Sony envisions a future where virtual reality is king

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After Nintendo’s “smash hit” Wii, Sony realized that raw horsepower wasn’t necessarily the be all, end all for a video game console. Jump to the beginning of 2013, when Playstation formed Magic Lab: a special R&D arm at PlayStation tasked with dreaming up the next generation of gaming experiences.

“We had the concept in 2012 for this group which would use technology to really explore new experiences,” said Richard Marks, Director of PlayStation’s Magic Lab. “We really focused a lot on technology in the past, and [now] we really want to focus more on the new experiences that technology enables. One of the things that we believe strongly in is actually prototyping things; we call it: experiencing engineering.”

Since joining Sony, Richard Marks has been responsible for the development of Sony’s PlayStation Eye, PlayStation Move controllers and now Sony’s foray into virtual reality: Project Morpheus, a wraparound headset designed to work with the company’s PlayStation 4 games console. The headset’s revelation came in tandem with Facebook’s high-stakes maneuver to put virtual reality on the map for non-gamers per its recent $2 billion acquisition of Oculus Rift.

So far, Sony’s touted Morpheus to game designers at shows like the Game Developers Conference and E3 to drum up development interest (though the technology’s still far from a commercial product — it currently has no release date). Morpheus’ display still has a few issues, too: there’s a stutter effect on some demonstrations caused by high latency, and Morpheus’ Field of View (FOV) doesn’t cover everyone’s vision completely. The technology also has various critics predicting that it lacks a mass market appeal. But then again Morpheus is only a prototype, as are the various Oculus Rift iterations.

“There’s a trade-off. There’s a fixed amount of resolution. So you can either give that to a really wide field of view or you can make [the resolution] feel higher, but the [field of view] narrower. We’re trying to get a good balance of that. Right now we’re still working on the issue of the display. Right now we have a great prototype system for our developers … [but] for the commercial system, we’re still working on that.”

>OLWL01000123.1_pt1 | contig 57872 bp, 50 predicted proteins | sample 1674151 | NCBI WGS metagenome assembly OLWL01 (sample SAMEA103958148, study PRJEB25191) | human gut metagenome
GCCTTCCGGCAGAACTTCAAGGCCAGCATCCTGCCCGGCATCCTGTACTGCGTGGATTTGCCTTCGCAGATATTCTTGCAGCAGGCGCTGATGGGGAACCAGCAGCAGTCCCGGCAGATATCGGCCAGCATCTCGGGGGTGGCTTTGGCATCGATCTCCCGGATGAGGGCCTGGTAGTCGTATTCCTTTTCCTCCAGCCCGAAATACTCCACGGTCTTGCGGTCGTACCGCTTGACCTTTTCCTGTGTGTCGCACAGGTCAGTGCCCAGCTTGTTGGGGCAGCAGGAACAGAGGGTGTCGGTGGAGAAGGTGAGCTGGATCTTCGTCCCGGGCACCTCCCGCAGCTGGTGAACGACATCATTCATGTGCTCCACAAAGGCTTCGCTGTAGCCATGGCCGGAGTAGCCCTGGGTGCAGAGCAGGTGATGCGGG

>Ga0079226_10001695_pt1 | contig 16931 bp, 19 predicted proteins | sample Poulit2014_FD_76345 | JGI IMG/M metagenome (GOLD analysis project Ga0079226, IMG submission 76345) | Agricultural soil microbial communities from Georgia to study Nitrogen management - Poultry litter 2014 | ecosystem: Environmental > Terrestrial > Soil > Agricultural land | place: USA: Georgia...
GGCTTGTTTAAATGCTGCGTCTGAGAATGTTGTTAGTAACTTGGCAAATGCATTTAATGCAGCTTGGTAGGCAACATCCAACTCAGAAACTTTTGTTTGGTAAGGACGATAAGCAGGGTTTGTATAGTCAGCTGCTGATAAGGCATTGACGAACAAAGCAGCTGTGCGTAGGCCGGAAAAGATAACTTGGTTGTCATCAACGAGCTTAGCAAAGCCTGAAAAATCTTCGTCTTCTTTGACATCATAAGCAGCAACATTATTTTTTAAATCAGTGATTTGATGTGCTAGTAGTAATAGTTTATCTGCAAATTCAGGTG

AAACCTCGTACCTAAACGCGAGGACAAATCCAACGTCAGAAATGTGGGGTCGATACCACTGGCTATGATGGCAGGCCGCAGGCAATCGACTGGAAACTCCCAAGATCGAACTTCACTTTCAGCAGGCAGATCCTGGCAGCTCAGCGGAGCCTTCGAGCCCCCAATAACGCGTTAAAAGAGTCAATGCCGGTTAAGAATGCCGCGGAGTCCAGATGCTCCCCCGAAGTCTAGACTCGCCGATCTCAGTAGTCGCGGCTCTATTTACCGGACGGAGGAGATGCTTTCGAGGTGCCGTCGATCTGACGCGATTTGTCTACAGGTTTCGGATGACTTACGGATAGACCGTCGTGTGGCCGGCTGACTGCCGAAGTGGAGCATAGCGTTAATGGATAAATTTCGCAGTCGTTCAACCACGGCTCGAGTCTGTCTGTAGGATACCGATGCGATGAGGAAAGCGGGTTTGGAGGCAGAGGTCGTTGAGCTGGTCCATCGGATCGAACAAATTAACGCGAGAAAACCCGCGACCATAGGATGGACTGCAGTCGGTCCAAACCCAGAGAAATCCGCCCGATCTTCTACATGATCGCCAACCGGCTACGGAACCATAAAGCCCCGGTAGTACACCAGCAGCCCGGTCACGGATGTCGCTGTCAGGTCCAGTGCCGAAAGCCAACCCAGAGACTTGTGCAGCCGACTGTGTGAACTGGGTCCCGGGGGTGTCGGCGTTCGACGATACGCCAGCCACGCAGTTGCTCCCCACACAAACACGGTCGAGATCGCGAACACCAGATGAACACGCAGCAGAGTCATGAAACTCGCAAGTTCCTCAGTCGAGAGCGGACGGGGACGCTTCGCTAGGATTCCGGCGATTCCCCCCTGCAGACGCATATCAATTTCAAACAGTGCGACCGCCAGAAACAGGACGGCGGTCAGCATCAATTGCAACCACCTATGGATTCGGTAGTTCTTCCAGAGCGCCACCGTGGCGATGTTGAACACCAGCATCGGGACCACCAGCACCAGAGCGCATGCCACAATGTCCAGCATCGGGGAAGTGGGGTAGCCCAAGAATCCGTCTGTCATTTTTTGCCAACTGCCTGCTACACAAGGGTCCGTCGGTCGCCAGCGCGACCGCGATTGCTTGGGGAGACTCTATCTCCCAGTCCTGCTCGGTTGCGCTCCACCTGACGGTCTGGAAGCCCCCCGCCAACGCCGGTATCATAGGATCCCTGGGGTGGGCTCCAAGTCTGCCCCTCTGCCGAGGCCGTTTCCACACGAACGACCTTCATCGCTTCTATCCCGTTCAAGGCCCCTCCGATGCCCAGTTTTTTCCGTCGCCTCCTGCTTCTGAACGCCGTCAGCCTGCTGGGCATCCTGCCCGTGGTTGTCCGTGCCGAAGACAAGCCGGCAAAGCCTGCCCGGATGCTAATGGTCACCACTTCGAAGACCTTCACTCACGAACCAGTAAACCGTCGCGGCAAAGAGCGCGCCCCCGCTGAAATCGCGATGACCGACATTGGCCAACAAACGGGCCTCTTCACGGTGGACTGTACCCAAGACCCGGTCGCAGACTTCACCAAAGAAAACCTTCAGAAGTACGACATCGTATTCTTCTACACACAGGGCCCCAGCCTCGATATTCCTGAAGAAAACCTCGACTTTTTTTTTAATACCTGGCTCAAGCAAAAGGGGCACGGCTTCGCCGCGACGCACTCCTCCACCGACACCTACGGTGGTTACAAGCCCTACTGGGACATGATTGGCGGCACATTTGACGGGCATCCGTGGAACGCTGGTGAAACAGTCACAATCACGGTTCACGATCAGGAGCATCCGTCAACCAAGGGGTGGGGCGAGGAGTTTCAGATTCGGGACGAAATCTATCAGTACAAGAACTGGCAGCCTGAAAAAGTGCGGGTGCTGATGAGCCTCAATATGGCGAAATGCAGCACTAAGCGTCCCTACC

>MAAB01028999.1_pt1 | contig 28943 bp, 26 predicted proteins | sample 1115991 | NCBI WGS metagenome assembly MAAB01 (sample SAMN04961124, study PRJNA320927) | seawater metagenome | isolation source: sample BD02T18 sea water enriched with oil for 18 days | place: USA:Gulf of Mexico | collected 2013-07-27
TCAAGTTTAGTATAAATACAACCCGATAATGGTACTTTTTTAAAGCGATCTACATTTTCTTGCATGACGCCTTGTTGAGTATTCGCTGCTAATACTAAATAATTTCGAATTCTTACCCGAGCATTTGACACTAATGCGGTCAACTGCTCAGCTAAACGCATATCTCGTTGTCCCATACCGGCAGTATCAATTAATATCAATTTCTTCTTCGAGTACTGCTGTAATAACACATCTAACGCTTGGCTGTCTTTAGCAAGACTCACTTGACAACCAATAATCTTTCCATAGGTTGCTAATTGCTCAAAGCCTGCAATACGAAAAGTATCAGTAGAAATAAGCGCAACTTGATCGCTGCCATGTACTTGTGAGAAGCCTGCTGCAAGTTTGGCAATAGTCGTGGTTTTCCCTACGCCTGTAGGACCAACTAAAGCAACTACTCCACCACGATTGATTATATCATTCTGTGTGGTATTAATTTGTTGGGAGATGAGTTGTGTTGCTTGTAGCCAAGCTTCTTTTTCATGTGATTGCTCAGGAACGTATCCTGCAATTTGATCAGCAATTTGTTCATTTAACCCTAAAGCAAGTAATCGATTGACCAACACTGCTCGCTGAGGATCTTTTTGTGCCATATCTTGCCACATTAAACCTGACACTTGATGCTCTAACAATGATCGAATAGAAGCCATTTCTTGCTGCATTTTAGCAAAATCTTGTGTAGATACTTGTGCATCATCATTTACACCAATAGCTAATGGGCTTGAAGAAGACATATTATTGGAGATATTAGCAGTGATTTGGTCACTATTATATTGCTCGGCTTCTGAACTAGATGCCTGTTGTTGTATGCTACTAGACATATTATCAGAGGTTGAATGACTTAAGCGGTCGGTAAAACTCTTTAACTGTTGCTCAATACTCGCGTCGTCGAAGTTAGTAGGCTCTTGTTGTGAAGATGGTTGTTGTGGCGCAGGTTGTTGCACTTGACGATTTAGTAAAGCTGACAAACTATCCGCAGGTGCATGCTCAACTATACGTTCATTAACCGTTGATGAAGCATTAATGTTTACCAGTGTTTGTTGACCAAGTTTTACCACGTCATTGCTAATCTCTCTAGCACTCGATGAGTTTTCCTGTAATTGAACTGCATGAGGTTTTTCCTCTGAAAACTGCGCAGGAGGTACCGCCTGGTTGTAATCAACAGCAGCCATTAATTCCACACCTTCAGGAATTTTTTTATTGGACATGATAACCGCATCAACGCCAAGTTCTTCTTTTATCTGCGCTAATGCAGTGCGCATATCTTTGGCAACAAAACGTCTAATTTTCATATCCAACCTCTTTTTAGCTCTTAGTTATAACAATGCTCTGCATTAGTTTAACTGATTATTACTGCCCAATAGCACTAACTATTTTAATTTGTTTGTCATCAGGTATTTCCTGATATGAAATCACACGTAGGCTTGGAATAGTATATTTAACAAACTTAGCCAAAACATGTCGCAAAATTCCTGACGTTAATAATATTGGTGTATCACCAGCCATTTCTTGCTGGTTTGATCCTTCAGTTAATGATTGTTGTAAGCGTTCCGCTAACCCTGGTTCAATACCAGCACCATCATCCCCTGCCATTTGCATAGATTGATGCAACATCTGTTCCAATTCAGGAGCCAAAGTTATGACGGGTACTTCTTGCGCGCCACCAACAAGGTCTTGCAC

And as a prototype, Project Morpheus is an amazing portal into what VR could look like for the future. The technology is so electrifying that creators and entrepreneurs outside the games industry are seeing VR’s potential, which is why Facebook put up the cash in the first place. For instance, currently Sir David Attenborough is creating a VR nature documentary, companies are looking into how VR can impact education and Hollywood is looking into virtual reality movies.

Whether VR will succeed as a mass market product or not remains to be seen; in the meantime, PlayStation’s Magic Lab is tinkering with its notion of what the future of gaming might look like.

During the launch of the PlayStation 4 in November 2013, Marks and fellow Magic Lab researcher Eric Larsen were demoing their eye tracking or “gaze tracking” technology. “A lot of different people are looking at how to track your eyes. Our focus is more on, if you can track your eyes, what do you do with it?” Marks said.

The technology has a lot of potential applications, like as a targeting assistant for shooter games, as Marks and Larsen demonstrated with the game Infamous: Second Son. One of the more interesting applications Marks noted is the ability to pick up on subtle, non-verbal communication cues. “Where someone is looking conveys a lot of information about what the person is interested in, what they intend to do, and it’s a very unconscious thing that people do,” Larsen said.